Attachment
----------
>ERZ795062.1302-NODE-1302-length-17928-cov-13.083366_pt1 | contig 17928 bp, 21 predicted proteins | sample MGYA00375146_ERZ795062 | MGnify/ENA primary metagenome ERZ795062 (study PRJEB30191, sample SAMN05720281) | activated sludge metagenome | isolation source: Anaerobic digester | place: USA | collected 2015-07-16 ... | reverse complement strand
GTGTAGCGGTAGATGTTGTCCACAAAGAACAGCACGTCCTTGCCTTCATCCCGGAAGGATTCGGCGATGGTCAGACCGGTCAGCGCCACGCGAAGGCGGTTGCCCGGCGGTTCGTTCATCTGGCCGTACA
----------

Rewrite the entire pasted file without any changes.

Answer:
>ERZ795062.1302-NODE-1302-length-17928-cov-13.083366_pt1 | contig 17928 bp, 21 predicted proteins | sample MGYA00375146_ERZ795062 | MGnify/ENA primary metagenome ERZ795062 (study PRJEB30191, sample SAMN05720281) | activated sludge metagenome | isolation source: Anaerobic digester | place: USA | collected 2015-07-16 ... | reverse complement strand
GTGTAGCGGTAGATGTTGTCCACAAAGAACAGCACGTCCTTGCCTTCATCCCGGAAGGATTCGGCGATGGTCAGACCGGTCAGCGCCACGCGAAGGCGGTTGCCCGGCGGTTCGTTCATCTGGCCGTACA